A third law of chemical composition may be deduced from the atomic theory. It involves the situation where two elements can combine in more than one way, forming more than one compound. For example, if mercury (II) bromide is ground and thoroughly mixed with liquidA state of matter in which the atomic-scale particles remain close together but are able to change their positions so that the matter takes the shape of its container mercury, a new compound, mercury (I) bromide (mercurous bromide), is formed. Mercury (I) bromide is a white solidA state of matter having a specific shape and volume and in which the particles do not readily change their relative positions. which is distinguishable from mercury (II) bromide because of its insolubility in hot or cold water. Mercury (I) bromide also changes directly from a solid to a gasA state of matter in which a substance occupies the full volume of its container and changes shape to match the shape of the container. In a gas the distance between particles is much greater than the diameters of the particles themselves; hence the distances between particles can change as necessary so that the matter uniformly occupies its container. at 345°C. From the microscopic view of solid mercury (I) bromide in figure, you can readily determine that its chemical formulaA represention of the elemental composition of a substance; subscripts are used to indicate the relative numbers of atoms of each kind of element present. is Hg2Br2. (Since there are two atoms of each kind in the molecule, it would be incorrect to write the formula as HgBr.) The chemical equation for synthesisFormation of substances with more complicated sturctures than do their precursors. of mercurous bromide is


Hg(l) + HgBr2(s) → Hg2Br2(s)      (2)


From the formulas HgBr2 and Hg2Br2 we can see that mercury (II) bromide has only 1 mercury atom for every 2 bromines, while mercury (I) bromide has 2 mercury atoms for every 2 bromines. Thus, for a given number of bromine atoms, mercury (I) bromide will always have twice as many mercury atoms as mercury (II) bromide. Again using postulate 2 from Dalton’s Atomic Theory, the atoms have characteristic masses, and so a given number of bromine atoms corresponds to a fixed mass of bromine. Twice as many mercury atoms correspond to twice the mass of mercury.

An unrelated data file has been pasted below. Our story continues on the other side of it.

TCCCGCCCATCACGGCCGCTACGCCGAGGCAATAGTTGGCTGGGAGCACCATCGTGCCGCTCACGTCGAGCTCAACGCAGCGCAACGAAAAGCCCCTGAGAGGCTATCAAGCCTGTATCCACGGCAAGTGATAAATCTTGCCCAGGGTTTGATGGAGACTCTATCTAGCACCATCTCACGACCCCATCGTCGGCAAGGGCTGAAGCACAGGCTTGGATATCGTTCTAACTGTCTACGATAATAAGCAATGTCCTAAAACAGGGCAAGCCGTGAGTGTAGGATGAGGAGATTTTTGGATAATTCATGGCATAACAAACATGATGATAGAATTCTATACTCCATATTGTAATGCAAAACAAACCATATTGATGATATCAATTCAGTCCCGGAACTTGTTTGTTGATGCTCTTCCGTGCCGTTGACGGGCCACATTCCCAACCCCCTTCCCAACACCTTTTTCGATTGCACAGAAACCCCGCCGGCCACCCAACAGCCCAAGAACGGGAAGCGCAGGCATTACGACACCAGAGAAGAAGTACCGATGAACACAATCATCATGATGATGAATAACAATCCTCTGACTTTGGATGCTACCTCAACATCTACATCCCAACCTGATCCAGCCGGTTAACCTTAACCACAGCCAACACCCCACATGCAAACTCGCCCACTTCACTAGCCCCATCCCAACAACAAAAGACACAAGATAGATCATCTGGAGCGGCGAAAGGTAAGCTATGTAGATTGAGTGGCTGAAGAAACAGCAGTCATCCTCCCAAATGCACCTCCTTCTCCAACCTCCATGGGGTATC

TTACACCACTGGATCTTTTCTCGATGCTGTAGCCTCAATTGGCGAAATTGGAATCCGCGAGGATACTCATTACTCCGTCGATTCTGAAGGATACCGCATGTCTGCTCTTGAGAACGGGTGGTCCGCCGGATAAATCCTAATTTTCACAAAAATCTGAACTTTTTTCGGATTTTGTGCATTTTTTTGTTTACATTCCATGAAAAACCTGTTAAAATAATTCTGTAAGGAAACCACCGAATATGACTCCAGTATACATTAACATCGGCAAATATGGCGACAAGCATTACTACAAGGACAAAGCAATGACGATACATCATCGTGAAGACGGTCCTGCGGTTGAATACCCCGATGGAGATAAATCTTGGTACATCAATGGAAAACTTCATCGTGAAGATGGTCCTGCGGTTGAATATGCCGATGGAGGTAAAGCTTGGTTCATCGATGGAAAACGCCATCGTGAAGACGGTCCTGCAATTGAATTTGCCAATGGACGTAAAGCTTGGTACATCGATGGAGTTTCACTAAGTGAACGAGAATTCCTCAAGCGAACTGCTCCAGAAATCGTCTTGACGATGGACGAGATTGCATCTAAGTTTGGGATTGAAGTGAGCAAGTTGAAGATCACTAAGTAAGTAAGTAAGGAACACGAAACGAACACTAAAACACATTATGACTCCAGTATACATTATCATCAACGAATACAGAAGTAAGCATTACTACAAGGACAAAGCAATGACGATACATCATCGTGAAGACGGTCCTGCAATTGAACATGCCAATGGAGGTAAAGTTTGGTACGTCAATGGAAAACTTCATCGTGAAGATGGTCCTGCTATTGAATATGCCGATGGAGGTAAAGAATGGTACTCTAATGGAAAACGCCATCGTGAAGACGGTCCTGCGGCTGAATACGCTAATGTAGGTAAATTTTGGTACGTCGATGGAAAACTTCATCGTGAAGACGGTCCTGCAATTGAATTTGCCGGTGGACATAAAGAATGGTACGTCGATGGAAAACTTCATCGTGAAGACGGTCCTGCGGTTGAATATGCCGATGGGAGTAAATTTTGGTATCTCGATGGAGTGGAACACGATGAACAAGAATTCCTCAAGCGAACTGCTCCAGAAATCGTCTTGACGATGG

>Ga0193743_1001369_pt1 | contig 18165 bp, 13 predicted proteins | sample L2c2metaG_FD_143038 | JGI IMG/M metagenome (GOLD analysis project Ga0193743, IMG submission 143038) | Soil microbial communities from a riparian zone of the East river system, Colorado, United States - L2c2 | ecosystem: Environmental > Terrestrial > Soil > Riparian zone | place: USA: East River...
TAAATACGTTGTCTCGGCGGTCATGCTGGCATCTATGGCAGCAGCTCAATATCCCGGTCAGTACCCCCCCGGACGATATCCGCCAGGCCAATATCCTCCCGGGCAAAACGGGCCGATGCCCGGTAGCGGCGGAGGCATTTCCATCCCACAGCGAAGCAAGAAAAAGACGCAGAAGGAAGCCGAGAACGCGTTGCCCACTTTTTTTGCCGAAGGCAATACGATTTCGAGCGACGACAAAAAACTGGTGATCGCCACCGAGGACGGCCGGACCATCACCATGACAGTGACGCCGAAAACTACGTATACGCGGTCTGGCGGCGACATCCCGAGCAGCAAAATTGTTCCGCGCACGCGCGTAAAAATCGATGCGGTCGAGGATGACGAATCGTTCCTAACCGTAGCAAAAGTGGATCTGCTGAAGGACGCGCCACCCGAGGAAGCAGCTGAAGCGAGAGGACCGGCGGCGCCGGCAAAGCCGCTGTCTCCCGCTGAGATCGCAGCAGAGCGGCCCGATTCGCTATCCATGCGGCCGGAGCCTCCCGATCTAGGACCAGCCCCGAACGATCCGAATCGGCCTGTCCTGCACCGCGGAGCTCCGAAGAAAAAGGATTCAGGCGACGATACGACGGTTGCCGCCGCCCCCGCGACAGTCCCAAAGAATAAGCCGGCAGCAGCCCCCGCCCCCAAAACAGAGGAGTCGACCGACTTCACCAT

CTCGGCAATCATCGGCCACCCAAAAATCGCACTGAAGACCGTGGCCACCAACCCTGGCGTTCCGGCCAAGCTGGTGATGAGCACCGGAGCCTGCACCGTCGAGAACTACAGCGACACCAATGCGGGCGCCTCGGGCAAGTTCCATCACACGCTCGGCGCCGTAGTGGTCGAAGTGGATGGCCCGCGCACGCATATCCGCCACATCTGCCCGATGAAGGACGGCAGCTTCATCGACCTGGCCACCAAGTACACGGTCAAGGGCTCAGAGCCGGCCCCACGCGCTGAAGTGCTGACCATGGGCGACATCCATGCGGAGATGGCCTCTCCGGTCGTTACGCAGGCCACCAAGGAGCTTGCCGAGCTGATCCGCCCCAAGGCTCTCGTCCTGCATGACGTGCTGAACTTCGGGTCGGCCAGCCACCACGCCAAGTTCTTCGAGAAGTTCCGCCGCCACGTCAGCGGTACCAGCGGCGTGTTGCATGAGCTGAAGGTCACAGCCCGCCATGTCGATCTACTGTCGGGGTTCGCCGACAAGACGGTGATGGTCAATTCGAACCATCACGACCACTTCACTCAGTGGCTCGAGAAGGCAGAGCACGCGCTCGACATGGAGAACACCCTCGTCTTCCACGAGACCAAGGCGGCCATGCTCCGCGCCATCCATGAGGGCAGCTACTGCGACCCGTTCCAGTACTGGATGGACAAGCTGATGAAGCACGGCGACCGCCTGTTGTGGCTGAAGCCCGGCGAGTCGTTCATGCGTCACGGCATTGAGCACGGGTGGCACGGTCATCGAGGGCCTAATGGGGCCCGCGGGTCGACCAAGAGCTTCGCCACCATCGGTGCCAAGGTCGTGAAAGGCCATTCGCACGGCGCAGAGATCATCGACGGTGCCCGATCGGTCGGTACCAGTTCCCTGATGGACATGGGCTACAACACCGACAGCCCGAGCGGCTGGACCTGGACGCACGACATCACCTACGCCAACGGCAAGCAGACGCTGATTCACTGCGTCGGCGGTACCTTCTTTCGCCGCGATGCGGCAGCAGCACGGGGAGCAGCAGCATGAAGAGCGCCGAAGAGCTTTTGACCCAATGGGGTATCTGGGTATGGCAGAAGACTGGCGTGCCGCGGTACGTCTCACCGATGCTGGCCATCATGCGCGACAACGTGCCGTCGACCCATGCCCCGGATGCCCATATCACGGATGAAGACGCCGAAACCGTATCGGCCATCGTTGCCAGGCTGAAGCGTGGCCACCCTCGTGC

Therefore we can say that for a given mass of bromine, mercury (I) bromide will contain twice the mass of mercury that mercury (II) bromide will. [The doubled mass of mercury was provided by adding liquid mercury to mercuric bromide in Eq. (2).]



EXAMPLE Given that the mass of a mercury atom is 2.510 times the mass of a bromine atom, calculate the mass ratio of mercury to bromine in mercury (I) bromide.


SolutionA mixture of one or more substances dissolved in a solvent to give a homogeneous mixture. The formula Hg2Br2 tells us that there are 2 mercury atoms and 2 bromine atoms in each molecule. Thus the mass ratio is

\frac{\text{Mass of 2 mercury atoms}}{\text{Mass of 2 bromide atoms}} = \frac{\text{2}\times(\text{2.510}\times\text{Mass of 1 bromide atom})}{\text{2}\times\text{Mass of 1 bromide atom}}=\text{2.510}

Note that the mass of mercury per unitA particular measure of a physical quantity that is used to express the magnitude of the physical quantity; for example, the meter is the unit of the physical quantity, length. mass of bromine is double that calculated earlier for mercury (II) bromide.



The reasoning and calculations above illustrate the law of multiple proportionsThe generalization that when two elements, A and B, form more than a single compound, the mass ratio A : B in one compound is a small whole number multiple of the mass ration A : B in each of the other compounds.. When two elements form several compounds, the mass ratio in one compound will be a small whole-number multiple of the mass ratio in another. In the case of mercury (II) bromide and mercury (I) bromide the mass ratios of mercury to bromine are 1.255 and 2.510, respectively. The second value is a small whole-number multiple of (2 times) the first.

Until the atomic theory was proposed, no one had expected any relationship to exist between mass ratios in two or more compounds containing the same elements. Because the theory predicted such relationships, Dalton and other chemists began to look for them. Before long, a great deal of experimental evidence was accumulated to show that the law of multiple proportions was valid. Thus the atomic theory was able to account for previously known facts and laws, and it also predicted a new law. In the process of verifying that prediction, Dalton and his contemporaries did many additional quantitative experiments. These led onward to more facts, more laws, and, eventually, new or modified theories. This characteristic of stimulating more research and thought put Dalton’s postulates in the distinguished company of other good scientific theories.